GameDev General

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@Lumpkin
I'm developing a 2D side scroller with a single, continuous map (i.e. no levels or hubs) split into sections so all I need are the configuration files and the textures and such.
So the map itself is hardcoded?
If the map is not part of the source code, it is not 'hard-coded'.
Well he said all he loads are configuration files. So it must be hard-coded or randomly generated.
Configuration files are not 'hard-coded' because you can change them without recompiling your program and see the effect when you run the executable.
The paths to the configuration files are hard coded, but no map content is stored in the source code. The configuration files will tell the engine what to load and where to load it. I think my save files will have an "NPC blacklist" so that the game doesn't load NPCs that are dead.
I get what you're saying now.

The config file IS the map file. But doesn't that get kinda big?
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What would you expect? Did you think your favorite mainstream video game hard-coded everything, or that the level files didn't get big?
Well, if the configuration files do get too big (in all likelihood they will probably be reasonably small individually but there will be lots of them) then I could always stick them in a compressed archive. Text files generally compress well.
Yeah, and if you compress them you can always start using PhysFS to load from the compressed files.
No I never said that. Most mainstream games use a binary format. They get large too.

When I worked on my RPG I never hardcoded a level.
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closed account (3qX21hU5)
Anyways anyone else have any experience with the questions I posted? I am actually quite curious on how others go about doing/implementing them specially the testing aspect.
I'm not hardcoding anything either...

Anyway, text might be bigger but it has the advantage of being more compressible and human-readable so that I can fine-tune things by hand and so that people can modify my games if they want to.
@Zereo re. Your questions

For 1) Game testing tools. I often just add keyboard commands. It's easy to add code for this in the EventHandler() function.
In a game I'm currently working on the player has 8 weapons for which upgrades are purchased in an upgrade menu between levels. This makes testing the various weapon levels difficult, so I enable key 'u' to upgrade, and 'd' to downgrade the current weapon. I also enable a shortcut to the level I want to test. Just hit the level number at the start screen.

The player also has 3 bomb types. One is hack bomb, which "hacks" all enemies within its blast radius so they are turned and fight on the players side. I use a key command to automate testing this feature. Getting it to work just right has been a little tricky.

I find it useful to grant invincibility to the player (disable collision testing against weapons), so I can test without struggling to survive.
Finally, it's nice to be able to pause animation and step through it frame by frame to examine details. A couple of bool variables control calls to the gameLogic() function, with the key commands 'p' (play/pause) or 's' (step)
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if( run || step )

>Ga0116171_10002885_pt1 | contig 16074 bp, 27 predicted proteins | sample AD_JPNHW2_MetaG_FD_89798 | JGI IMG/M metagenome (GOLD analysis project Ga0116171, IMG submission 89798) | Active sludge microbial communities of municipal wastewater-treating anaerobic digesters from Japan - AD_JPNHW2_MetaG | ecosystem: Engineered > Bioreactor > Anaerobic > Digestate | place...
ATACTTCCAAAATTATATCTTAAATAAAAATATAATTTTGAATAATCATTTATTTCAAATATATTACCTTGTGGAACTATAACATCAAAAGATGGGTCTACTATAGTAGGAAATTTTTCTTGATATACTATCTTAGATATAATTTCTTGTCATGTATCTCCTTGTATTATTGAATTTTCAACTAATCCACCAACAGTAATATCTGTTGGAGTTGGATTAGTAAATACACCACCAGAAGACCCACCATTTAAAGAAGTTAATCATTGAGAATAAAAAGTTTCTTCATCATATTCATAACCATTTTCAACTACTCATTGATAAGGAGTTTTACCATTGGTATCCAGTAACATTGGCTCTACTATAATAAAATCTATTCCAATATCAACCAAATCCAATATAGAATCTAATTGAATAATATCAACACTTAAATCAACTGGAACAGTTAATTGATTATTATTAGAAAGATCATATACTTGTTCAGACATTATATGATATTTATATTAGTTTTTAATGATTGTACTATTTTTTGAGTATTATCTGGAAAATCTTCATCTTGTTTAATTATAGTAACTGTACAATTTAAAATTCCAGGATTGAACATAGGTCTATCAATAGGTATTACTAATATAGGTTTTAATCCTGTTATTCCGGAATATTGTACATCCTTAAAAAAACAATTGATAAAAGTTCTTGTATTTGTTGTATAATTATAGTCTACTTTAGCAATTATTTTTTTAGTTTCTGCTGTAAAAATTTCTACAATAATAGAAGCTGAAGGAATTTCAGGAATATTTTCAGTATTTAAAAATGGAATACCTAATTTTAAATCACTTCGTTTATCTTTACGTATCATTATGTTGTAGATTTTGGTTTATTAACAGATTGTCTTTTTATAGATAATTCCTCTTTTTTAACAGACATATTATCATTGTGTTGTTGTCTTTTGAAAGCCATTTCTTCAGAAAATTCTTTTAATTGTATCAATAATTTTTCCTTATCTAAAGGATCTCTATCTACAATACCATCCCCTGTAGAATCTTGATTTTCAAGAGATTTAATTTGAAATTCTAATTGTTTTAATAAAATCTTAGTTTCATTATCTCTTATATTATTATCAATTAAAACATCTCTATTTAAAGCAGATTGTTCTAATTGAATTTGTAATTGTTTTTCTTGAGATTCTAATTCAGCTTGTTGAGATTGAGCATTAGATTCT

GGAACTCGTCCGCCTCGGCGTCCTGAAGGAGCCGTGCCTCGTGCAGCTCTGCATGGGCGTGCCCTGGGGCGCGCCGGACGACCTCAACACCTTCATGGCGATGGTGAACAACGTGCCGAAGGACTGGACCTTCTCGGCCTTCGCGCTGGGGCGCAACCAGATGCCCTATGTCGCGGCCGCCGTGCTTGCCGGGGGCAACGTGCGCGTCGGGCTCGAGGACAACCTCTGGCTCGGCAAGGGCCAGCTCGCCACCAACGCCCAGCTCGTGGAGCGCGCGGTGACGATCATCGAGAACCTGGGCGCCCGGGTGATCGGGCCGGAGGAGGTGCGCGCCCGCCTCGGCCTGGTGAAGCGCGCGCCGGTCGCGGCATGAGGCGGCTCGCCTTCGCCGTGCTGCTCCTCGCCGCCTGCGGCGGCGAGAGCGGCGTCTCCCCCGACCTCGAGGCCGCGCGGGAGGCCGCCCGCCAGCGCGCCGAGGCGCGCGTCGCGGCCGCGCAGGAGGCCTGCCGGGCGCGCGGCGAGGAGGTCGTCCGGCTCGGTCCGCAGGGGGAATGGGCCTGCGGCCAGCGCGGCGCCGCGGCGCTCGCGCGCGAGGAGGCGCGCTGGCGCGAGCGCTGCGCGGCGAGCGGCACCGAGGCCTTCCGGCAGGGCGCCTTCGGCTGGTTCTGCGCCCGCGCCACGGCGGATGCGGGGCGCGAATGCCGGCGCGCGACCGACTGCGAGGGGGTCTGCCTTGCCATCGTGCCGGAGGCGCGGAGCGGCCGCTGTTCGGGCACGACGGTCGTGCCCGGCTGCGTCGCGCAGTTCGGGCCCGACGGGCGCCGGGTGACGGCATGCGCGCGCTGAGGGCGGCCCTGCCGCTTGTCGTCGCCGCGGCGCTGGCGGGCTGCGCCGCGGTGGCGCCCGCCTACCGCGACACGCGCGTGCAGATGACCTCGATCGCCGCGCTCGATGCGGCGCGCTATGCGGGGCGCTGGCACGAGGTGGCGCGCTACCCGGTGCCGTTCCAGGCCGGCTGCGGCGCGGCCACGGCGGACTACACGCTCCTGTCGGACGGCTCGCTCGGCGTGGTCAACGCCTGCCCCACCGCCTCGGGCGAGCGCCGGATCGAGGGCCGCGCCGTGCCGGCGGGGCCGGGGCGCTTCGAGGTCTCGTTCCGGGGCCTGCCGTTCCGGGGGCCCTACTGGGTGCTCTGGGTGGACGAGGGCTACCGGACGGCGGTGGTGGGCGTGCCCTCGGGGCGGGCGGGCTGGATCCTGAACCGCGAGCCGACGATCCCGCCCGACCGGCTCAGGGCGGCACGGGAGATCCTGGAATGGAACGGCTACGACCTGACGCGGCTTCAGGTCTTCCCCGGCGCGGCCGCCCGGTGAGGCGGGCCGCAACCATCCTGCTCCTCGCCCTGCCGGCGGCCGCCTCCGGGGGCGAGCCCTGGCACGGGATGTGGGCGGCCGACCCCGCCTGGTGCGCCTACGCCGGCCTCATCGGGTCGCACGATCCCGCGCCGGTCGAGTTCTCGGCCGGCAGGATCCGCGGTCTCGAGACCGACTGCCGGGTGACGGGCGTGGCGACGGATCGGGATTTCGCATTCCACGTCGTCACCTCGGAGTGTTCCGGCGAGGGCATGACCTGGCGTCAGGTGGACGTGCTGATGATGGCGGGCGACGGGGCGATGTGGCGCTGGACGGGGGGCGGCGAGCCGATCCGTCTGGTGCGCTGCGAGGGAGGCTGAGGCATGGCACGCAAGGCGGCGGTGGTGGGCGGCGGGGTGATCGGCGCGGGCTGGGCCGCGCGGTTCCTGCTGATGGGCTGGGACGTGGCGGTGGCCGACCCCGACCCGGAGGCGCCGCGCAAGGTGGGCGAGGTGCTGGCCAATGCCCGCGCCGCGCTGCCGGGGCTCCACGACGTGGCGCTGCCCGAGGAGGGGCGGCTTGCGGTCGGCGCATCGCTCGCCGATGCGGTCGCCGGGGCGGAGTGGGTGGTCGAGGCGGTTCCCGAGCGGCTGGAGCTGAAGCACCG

{
    pLogicFunc();// pointer to current logic function
    step = false;
}


2) I'm not sure what you mean by 'state management'. If you mean whether a level is in play vs. being at a menu, then I use function pointers for this. There are INIT, Delete, Event, Logic and Draw functions for level play, and for each menu in the game. A function pointer for each of these is used to ensure that the appropriate function for the current state is being called. The program flow is determined by the function pointer assignments made in the INIT and Delete functions.
closed account (3qX21hU5)
Finally, it's nice to be able to pause animation and step through it frame by frame to examine details. A couple of bool variables control calls to the gameLogic() function, with the key commands 'p' (play/pause) or 's' (step)


Ohh i quite like that idea. I do kind of the same as you. I have a few shortcut keys for certain things like turning on and off bounding boxes, getting a certain upgrade or ship, ect. Then I just added in a in game console window that I can bring up with '~' to test more in depth things like adjusting enemy hit points and speed or spawning a certain group of enemies. Wanted to make a UI with sliders and stuff for it but just opted for a console instead since it seemed a bit easier.

But will definitely have to add in the step through frame by frame (Or even a few frames at a time) since I can definitely see where that would come in handy.

2) I'm not sure what you mean by 'state management'. If you mean whether a level is in play vs. being at a menu, then I use function pointers for this. There are INIT, Delete, Event, Logic and Draw functions for level play, and for each menu in the game. A function pointer for each of these is used to ensure that the appropriate function for the current state is being called. The program flow is determined by the function pointer assignments made in the INIT and Delete functions.


Thats correct basically the global state of the game (IE Titlescreen, menu screen, level 1, level 2, ect).

I kind of go a different route for handling these. Basically I will have a base state class that each different state inheirits from. It basically just provides the functionality for changing from one state to the other and some other basic things that each of them needs like the update function, draw function, and event handling.